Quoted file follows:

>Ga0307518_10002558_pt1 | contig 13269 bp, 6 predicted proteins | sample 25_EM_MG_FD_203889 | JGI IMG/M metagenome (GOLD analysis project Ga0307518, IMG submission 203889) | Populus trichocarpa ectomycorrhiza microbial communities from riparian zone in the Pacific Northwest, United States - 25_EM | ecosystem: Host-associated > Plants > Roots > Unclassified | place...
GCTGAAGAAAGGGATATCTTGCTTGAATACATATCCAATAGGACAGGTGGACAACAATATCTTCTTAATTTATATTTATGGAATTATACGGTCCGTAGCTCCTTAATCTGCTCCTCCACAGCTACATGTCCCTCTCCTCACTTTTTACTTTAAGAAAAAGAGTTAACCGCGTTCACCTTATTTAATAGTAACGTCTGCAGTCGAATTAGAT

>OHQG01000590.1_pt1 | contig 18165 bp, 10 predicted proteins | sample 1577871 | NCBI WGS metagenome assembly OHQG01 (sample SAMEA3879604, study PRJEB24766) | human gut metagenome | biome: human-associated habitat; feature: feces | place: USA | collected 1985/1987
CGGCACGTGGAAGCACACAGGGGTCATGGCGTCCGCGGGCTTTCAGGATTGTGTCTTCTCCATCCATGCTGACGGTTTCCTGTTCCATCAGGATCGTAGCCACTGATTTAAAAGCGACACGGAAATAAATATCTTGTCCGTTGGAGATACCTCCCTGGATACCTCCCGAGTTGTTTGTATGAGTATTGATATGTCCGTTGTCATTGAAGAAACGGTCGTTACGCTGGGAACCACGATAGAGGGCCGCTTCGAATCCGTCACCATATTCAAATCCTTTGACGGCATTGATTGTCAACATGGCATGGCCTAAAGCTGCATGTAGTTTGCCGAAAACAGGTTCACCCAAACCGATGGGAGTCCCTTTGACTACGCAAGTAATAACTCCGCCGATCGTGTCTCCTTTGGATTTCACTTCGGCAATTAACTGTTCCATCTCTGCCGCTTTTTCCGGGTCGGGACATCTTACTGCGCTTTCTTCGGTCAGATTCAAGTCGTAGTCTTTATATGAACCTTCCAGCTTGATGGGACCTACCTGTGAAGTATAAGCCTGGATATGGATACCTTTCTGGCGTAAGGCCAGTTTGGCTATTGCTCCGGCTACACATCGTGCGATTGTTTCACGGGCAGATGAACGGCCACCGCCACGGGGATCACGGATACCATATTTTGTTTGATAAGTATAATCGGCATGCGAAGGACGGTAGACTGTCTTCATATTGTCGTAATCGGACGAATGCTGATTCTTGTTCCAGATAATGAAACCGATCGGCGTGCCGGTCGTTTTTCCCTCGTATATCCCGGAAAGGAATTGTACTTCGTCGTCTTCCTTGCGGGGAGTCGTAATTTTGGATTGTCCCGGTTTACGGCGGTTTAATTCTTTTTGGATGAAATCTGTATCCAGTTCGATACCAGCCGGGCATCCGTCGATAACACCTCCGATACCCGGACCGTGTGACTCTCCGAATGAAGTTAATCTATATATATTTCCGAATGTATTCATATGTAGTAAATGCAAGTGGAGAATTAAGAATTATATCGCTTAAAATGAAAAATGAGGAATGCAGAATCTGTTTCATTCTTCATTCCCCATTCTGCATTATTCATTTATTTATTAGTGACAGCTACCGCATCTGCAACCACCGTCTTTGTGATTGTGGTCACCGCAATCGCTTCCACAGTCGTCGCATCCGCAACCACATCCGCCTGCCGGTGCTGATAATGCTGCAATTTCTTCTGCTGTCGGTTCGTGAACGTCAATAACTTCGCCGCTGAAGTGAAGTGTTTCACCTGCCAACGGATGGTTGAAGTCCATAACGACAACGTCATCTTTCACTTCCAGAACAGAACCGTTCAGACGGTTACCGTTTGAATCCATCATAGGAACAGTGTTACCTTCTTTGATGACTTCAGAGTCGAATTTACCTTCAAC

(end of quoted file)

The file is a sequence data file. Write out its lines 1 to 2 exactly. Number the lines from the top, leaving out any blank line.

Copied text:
>Ga0307518_10002558_pt1 | contig 13269 bp, 6 predicted proteins | sample 25_EM_MG_FD_203889 | JGI IMG/M metagenome (GOLD analysis project Ga0307518, IMG submission 203889) | Populus trichocarpa ectomycorrhiza microbial communities from riparian zone in the Pacific Northwest, United States - 25_EM | ecosystem: Host-associated > Plants > Roots > Unclassified | place...
GCTGAAGAAAGGGATATCTTGCTTGAATACATATCCAATAGGACAGGTGGACAACAATATCTTCTTAATTTATATTTATGGAATTATACGGTCCGTAGCTCCTTAATCTGCTCCTCCACAGCTACATGTCCCTCTCCTCACTTTTTACTTTAAGAAAAAGAGTTAACCGCGTTCACCTTATTTAATAGTAACGTCTGCAGTCGAATTAGAT